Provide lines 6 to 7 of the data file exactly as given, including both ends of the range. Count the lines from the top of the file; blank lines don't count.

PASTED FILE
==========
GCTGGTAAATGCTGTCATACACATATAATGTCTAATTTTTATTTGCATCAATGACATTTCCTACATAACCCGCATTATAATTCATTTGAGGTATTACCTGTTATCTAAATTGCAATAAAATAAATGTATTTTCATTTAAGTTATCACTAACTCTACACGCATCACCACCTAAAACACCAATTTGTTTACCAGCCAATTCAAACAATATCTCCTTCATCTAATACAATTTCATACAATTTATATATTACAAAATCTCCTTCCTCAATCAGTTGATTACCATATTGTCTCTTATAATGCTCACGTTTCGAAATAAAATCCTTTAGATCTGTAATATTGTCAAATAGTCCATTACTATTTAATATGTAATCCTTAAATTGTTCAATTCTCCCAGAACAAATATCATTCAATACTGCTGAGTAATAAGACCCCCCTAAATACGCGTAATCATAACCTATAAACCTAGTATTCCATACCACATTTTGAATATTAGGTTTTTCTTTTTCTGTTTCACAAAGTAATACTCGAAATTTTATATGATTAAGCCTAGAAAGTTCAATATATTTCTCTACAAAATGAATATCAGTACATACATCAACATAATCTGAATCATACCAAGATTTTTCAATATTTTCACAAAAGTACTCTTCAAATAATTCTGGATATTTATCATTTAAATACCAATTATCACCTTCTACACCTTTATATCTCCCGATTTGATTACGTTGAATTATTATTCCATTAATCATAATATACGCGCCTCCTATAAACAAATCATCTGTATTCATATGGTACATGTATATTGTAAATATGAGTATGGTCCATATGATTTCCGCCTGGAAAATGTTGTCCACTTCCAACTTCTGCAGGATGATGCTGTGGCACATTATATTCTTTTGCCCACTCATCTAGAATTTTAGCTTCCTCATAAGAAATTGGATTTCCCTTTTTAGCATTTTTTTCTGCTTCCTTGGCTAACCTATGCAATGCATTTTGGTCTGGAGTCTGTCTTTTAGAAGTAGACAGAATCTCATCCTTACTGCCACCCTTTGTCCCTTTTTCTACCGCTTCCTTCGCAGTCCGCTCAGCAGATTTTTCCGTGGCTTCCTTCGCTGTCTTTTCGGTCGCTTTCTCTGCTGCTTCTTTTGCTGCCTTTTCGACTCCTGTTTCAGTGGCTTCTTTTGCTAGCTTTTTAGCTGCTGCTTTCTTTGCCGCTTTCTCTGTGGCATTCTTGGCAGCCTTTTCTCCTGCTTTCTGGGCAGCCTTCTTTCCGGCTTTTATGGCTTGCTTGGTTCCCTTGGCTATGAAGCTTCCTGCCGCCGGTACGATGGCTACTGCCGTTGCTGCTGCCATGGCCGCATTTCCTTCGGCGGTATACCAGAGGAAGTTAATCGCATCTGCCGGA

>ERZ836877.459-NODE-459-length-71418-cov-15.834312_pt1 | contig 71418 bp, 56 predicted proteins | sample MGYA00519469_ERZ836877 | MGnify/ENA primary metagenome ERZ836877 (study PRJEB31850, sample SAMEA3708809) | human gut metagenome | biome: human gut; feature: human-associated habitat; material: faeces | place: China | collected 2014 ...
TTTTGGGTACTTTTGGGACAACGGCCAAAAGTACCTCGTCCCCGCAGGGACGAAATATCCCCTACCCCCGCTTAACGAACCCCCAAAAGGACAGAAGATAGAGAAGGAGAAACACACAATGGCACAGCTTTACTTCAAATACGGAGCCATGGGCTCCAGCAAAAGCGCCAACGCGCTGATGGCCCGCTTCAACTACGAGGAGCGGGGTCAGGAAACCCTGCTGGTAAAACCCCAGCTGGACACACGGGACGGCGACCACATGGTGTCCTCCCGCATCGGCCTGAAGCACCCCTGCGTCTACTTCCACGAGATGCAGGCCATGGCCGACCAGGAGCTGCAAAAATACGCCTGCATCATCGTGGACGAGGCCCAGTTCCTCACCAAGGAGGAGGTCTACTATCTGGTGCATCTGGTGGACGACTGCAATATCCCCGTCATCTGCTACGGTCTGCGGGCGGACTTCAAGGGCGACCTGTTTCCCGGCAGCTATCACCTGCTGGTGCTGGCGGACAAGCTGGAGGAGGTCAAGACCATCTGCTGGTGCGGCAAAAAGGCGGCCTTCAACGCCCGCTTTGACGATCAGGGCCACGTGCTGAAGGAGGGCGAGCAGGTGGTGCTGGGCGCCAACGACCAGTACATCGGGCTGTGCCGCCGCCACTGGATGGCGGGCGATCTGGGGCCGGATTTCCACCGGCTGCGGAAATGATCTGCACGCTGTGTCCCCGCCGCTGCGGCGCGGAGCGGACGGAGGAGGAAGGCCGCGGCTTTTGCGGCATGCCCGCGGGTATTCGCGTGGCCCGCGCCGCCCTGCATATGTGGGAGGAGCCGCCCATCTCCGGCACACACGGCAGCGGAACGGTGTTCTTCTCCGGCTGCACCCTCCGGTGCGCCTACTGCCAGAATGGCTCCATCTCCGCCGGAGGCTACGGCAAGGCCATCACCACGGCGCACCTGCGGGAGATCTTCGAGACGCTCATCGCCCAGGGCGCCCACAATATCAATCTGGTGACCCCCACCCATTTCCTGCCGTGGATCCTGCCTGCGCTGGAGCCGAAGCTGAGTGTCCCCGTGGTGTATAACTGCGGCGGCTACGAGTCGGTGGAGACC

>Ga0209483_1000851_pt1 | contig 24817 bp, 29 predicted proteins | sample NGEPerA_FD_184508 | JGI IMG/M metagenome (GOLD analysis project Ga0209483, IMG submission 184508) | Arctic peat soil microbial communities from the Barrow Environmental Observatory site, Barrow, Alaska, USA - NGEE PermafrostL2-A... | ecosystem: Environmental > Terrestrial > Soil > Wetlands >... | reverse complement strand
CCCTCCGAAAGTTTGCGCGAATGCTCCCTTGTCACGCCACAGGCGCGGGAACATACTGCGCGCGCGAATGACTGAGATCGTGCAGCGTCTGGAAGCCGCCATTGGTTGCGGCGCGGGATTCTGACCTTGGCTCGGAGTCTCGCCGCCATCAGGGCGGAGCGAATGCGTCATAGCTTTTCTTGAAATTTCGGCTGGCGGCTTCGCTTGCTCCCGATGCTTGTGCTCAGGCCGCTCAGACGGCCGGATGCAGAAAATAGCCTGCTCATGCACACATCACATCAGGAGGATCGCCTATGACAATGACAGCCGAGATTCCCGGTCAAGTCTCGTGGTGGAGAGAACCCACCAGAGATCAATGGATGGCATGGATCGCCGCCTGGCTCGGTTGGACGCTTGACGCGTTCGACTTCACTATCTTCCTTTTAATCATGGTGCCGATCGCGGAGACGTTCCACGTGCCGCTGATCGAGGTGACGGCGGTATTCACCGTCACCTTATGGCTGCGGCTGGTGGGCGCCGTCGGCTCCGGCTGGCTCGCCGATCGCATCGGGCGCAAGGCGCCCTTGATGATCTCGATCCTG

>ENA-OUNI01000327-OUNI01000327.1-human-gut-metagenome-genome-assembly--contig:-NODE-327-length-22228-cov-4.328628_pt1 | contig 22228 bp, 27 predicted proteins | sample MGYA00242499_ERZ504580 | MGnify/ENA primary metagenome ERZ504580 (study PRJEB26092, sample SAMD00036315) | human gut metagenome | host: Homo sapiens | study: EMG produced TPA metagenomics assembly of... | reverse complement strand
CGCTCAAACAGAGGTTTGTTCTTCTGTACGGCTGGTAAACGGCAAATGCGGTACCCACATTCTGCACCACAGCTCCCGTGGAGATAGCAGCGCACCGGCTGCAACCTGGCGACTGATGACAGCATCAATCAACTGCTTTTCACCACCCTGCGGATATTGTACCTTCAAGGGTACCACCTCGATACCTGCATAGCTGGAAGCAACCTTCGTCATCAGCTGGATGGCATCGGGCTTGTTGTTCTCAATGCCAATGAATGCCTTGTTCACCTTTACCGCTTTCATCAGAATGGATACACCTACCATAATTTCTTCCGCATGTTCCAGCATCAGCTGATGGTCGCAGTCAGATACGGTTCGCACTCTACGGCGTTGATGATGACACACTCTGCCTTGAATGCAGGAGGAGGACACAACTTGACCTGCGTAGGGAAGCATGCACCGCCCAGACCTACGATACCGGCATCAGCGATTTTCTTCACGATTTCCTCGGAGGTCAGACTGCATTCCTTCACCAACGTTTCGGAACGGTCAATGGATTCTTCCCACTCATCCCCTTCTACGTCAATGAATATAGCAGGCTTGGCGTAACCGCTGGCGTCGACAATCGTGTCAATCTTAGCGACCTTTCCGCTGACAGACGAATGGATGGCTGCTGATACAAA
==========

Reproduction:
>ENA-OUNI01000327-OUNI01000327.1-human-gut-metagenome-genome-assembly--contig:-NODE-327-length-22228-cov-4.328628_pt1 | contig 22228 bp, 27 predicted proteins | sample MGYA00242499_ERZ504580 | MGnify/ENA primary metagenome ERZ504580 (study PRJEB26092, sample SAMD00036315) | human gut metagenome | host: Homo sapiens | study: EMG produced TPA metagenomics assembly of... | reverse complement strand
CGCTCAAACAGAGGTTTGTTCTTCTGTACGGCTGGTAAACGGCAAATGCGGTACCCACATTCTGCACCACAGCTCCCGTGGAGATAGCAGCGCACCGGCTGCAACCTGGCGACTGATGACAGCATCAATCAACTGCTTTTCACCACCCTGCGGATATTGTACCTTCAAGGGTACCACCTCGATACCTGCATAGCTGGAAGCAACCTTCGTCATCAGCTGGATGGCATCGGGCTTGTTGTTCTCAATGCCAATGAATGCCTTGTTCACCTTTACCGCTTTCATCAGAATGGATACACCTACCATAATTTCTTCCGCATGTTCCAGCATCAGCTGATGGTCGCAGTCAGATACGGTTCGCACTCTACGGCGTTGATGATGACACACTCTGCCTTGAATGCAGGAGGAGGACACAACTTGACCTGCGTAGGGAAGCATGCACCGCCCAGACCTACGATACCGGCATCAGCGATTTTCTTCACGATTTCCTCGGAGGTCAGACTGCATTCCTTCACCAACGTTTCGGAACGGTCAATGGATTCTTCCCACTCATCCCCTTCTACGTCAATGAATATAGCAGGCTTGGCGTAACCGCTGGCGTCGACAATCGTGTCAATCTTAGCGACCTTTCCGCTGACAGACGAATGGATGGCTGCTGATACAAA